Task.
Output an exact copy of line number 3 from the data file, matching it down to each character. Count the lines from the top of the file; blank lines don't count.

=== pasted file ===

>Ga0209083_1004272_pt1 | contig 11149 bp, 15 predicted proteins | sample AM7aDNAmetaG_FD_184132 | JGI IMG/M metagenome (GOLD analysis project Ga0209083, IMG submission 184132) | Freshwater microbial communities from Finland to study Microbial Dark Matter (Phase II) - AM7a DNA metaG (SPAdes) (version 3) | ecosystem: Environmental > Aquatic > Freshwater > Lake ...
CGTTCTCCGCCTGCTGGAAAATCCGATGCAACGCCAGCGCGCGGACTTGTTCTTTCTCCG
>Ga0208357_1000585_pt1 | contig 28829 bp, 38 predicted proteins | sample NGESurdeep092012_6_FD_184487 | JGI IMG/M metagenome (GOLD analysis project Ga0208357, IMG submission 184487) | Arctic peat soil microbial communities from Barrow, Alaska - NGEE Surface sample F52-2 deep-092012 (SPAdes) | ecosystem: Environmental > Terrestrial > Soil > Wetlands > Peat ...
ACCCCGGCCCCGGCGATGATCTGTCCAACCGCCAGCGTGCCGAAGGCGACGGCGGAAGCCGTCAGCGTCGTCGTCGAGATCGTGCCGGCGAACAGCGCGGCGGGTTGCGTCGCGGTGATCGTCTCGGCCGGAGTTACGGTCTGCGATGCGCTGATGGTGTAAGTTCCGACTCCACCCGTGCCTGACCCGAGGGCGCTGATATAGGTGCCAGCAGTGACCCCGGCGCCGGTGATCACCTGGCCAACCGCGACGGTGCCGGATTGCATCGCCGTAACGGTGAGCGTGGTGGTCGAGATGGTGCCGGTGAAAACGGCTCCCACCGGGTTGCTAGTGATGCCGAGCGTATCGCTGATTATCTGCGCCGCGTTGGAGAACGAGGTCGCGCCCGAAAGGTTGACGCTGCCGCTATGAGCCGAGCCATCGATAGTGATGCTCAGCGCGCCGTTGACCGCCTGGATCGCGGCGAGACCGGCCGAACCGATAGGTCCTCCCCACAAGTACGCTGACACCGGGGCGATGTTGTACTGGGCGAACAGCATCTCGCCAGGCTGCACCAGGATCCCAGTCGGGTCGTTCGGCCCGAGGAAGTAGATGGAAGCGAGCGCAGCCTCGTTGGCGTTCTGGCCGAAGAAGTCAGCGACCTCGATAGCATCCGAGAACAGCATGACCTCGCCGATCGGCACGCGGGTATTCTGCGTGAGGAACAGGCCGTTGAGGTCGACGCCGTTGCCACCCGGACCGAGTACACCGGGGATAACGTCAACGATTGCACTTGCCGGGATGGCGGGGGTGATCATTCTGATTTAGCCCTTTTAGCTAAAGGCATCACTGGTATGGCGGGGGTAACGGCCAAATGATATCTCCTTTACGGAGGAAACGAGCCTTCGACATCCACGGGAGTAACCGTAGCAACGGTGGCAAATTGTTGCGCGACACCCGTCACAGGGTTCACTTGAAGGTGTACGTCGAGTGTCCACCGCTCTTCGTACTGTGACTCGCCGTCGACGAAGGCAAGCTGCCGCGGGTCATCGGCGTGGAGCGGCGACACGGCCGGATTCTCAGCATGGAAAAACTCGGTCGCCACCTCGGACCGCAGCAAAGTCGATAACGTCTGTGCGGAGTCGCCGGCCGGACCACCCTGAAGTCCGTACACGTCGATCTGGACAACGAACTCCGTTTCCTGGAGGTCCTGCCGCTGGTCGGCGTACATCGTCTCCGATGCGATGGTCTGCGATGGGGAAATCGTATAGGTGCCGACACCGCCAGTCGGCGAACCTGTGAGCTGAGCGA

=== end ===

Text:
>Ga0208357_1000585_pt1 | contig 28829 bp, 38 predicted proteins | sample NGESurdeep092012_6_FD_184487 | JGI IMG/M metagenome (GOLD analysis project Ga0208357, IMG submission 184487) | Arctic peat soil microbial communities from Barrow, Alaska - NGEE Surface sample F52-2 deep-092012 (SPAdes) | ecosystem: Environmental > Terrestrial > Soil > Wetlands > Peat ...